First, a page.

Cerebral Palsy is a condition that affects muscle control and movement. It usually results from damage or injury to the developing brain, before, during or after birth. The main causes of Cerebral Palsy are:
• Infection in early pregnancy
• Lack of oxygen to the brain
• Abnormal brain development
• A genetic link (this is very rare)
Children with Cerebral Palsy have difficulties in controlling muscles and movements as they grow and develop. Sometimes the movements can be unpredictable, muscles can be stiff or tight and in some cases people can have shaky movements or tremors.
Cerebral Palsy is usually diagnosed within the first 12 – 18 months of life. The condition presents when children don’t reach the movement milestones.
There is no cure or pre-birth test for Cerebral Palsy. It is a permanent physical condition. The effects of Cerebral Palsy can vary greatly in each case and the condition can alter over time – there may be improvements but the severity of the condition may also increase. There are therapies that can often help people to become more independent and reduce the impact of the disability, overall improving the quality of life.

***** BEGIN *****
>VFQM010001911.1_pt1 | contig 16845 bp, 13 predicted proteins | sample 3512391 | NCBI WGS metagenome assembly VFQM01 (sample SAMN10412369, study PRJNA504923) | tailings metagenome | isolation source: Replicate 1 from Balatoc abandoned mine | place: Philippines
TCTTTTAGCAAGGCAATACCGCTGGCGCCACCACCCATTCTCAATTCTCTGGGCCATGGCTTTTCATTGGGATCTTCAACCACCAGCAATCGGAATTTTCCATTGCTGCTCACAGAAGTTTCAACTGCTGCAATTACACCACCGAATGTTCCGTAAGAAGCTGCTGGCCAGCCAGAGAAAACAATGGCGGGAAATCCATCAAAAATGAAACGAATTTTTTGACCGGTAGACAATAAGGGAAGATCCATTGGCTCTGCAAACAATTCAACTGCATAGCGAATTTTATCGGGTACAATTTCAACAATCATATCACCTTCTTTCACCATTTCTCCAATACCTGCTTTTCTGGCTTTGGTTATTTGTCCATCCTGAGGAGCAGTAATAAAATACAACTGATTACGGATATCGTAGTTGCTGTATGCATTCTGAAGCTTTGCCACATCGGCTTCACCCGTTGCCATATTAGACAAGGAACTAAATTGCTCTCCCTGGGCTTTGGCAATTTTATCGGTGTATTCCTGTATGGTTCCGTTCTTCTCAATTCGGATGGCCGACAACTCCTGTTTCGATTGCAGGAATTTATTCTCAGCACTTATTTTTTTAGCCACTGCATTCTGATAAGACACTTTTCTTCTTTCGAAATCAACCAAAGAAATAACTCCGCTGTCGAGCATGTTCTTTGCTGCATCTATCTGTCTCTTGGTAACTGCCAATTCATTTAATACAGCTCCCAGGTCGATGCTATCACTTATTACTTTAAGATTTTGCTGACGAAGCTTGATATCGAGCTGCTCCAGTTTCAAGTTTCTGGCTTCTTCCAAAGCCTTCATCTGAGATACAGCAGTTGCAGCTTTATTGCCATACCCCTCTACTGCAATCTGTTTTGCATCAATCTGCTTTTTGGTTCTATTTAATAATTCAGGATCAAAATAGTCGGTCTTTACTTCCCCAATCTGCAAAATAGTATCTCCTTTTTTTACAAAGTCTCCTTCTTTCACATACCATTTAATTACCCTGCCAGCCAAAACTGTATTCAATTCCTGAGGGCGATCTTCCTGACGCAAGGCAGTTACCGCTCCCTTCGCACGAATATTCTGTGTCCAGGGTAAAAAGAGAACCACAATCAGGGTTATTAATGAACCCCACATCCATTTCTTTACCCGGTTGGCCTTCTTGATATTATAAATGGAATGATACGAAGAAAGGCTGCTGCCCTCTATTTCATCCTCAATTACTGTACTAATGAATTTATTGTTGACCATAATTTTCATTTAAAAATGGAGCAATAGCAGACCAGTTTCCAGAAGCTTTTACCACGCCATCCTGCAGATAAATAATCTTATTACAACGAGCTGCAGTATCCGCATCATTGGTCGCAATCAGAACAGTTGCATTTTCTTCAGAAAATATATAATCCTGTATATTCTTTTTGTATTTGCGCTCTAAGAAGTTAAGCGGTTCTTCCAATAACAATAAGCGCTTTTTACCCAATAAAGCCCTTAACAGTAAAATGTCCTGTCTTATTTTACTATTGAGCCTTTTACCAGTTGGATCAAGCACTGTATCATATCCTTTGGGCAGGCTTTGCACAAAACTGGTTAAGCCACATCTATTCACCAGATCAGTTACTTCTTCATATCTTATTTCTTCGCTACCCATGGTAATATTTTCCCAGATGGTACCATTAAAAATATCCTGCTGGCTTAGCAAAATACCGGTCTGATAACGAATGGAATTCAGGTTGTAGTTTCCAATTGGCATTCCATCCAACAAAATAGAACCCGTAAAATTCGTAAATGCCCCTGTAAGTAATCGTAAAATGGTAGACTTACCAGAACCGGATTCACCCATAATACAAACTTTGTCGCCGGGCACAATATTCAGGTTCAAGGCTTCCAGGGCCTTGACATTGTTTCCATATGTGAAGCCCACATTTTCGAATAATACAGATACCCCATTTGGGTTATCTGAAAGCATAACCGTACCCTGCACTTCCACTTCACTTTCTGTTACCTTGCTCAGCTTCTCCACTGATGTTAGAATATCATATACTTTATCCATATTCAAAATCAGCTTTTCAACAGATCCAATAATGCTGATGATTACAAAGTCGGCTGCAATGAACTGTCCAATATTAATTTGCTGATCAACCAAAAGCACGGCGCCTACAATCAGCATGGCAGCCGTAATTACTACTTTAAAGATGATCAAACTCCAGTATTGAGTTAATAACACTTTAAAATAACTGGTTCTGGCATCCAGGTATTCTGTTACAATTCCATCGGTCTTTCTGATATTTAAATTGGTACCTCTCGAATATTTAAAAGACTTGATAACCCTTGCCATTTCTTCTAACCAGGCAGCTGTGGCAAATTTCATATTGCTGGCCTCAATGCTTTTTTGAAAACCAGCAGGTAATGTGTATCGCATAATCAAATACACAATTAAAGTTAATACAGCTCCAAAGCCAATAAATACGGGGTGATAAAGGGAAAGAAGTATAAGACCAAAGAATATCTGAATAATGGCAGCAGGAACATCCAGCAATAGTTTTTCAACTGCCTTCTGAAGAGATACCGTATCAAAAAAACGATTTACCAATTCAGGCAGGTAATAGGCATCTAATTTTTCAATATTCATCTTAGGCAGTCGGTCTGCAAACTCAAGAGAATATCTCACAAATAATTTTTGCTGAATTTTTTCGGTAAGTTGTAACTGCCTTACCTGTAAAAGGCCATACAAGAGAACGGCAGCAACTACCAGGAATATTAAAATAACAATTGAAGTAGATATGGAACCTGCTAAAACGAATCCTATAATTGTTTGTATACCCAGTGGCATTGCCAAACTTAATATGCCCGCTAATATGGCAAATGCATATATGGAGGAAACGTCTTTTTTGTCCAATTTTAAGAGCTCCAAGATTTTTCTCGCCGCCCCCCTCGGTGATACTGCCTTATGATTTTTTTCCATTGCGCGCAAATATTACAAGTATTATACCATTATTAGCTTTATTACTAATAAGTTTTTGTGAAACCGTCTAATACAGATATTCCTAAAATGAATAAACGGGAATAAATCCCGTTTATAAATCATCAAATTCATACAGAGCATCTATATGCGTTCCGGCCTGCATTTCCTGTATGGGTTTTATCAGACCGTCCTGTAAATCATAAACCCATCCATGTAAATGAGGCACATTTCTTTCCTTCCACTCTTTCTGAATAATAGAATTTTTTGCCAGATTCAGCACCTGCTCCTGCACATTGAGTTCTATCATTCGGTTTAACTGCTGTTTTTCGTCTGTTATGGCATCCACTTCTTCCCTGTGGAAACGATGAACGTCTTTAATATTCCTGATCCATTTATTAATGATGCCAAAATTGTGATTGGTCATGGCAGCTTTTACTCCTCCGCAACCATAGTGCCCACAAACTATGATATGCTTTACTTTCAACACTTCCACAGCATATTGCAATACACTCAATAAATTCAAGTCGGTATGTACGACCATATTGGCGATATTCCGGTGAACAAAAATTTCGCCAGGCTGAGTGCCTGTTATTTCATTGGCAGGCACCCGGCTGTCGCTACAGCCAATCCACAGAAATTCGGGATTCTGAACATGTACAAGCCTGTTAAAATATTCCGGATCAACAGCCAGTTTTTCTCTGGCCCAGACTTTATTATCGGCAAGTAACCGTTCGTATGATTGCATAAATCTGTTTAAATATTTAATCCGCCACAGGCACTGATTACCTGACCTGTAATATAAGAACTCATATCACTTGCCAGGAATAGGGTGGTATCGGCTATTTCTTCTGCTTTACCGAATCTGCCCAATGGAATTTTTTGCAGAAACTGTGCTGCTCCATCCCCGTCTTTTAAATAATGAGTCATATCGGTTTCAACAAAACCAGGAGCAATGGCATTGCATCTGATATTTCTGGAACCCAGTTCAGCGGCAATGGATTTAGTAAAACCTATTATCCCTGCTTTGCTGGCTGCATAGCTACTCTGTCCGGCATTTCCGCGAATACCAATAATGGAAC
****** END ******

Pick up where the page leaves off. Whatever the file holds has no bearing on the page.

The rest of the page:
Cerebral Palsy is the most common form of childhood physical disability in the UK. It’s estimated that as many as 1 in every 400 children may have Cerebral Palsy. This means nearly 2,000 babies, from all social backgrounds and ethnic groups, are diagnosed every year.
The chances of having a child with Cerebral Palsy can be increased by factors such as:
• Difficult or premature birth
• Twins or multiple birth
• Mother’s age being below 20 or over 40
• Father under 20
• First child or fifth (or more) child
• Baby of low birth weight (less than 2.5 pounds)
• Premature birth
There are four main types of C.P. many people with C.P. will have a mixture of these:
Dyskinetic C.P. (Athetoid) often have unpredictable movements.
Spastic C.P. often have stiffness or tightness of muscles.
Ataxic C.P. often have unsteady shaky movements or tremors.
Dystonic C.P. affects trunk more than limbs.
Cerebral Palsy affects everyone differently. It can be as mild as just a weakness in one hand which is barely noticeable to almost complete lack of movement and requiring help with many aspects of daily living. Some people with Cerebral Palsy may also have speech, hearing, learning and visual disability.